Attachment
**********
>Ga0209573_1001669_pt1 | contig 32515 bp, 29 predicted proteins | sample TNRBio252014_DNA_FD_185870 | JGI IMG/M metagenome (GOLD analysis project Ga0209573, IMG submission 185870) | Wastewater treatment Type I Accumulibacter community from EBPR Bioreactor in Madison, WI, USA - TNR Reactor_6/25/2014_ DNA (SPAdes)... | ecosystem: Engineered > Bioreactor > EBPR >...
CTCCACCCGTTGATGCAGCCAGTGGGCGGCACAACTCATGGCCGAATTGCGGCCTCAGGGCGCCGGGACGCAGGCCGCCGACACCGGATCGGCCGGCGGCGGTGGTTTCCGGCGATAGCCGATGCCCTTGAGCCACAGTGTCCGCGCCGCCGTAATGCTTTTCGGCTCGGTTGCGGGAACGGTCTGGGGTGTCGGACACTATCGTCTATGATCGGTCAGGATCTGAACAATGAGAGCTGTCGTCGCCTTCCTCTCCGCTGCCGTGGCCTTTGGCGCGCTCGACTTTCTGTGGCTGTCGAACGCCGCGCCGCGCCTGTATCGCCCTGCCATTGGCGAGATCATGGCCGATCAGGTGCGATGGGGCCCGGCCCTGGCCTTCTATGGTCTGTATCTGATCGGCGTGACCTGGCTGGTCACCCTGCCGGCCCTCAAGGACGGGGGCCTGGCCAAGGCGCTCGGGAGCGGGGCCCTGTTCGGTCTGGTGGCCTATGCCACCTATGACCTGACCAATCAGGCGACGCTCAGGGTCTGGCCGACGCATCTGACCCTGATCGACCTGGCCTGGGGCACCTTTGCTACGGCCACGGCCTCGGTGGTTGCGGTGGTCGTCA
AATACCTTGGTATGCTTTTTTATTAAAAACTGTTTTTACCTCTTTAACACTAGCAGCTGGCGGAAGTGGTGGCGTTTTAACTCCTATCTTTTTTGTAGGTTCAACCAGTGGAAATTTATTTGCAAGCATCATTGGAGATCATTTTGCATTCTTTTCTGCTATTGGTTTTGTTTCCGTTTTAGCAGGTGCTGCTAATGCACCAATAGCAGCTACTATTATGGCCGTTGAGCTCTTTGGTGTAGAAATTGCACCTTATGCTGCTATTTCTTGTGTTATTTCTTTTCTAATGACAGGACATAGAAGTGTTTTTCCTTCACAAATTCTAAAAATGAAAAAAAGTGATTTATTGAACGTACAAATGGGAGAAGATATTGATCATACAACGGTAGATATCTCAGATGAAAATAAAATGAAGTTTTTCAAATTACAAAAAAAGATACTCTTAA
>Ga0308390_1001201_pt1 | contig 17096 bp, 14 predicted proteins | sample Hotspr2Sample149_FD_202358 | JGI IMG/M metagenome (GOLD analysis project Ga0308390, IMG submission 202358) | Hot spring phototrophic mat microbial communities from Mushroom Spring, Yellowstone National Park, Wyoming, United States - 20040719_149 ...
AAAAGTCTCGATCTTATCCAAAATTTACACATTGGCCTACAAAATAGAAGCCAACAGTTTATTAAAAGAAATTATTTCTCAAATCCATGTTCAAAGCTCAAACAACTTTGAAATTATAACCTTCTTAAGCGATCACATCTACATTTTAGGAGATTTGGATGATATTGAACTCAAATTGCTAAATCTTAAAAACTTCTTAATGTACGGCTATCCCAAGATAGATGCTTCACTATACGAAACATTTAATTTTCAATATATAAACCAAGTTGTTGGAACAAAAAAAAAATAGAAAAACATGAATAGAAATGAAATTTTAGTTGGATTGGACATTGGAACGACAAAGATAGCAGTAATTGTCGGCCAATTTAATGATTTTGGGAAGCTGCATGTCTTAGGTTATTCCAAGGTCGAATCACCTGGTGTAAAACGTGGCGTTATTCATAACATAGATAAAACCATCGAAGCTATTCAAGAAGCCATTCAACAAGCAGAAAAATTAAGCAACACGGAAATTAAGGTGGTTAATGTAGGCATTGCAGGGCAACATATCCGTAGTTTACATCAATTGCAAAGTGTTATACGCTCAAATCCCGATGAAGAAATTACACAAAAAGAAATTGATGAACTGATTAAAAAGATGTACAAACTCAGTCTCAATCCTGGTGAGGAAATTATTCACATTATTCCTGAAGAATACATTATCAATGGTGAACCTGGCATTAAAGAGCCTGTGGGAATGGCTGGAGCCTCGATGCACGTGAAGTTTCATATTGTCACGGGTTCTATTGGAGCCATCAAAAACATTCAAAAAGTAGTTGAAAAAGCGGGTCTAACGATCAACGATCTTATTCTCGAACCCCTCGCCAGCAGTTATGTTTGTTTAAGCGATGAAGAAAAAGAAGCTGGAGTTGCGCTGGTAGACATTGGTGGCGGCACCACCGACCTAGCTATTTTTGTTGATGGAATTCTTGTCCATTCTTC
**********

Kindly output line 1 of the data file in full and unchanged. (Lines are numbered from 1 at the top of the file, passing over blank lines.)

>Ga0209573_1001669_pt1 | contig 32515 bp, 29 predicted proteins | sample TNRBio252014_DNA_FD_185870 | JGI IMG/M metagenome (GOLD analysis project Ga0209573, IMG submission 185870) | Wastewater treatment Type I Accumulibacter community from EBPR Bioreactor in Madison, WI, USA - TNR Reactor_6/25/2014_ DNA (SPAdes)... | ecosystem: Engineered > Bioreactor > EBPR >...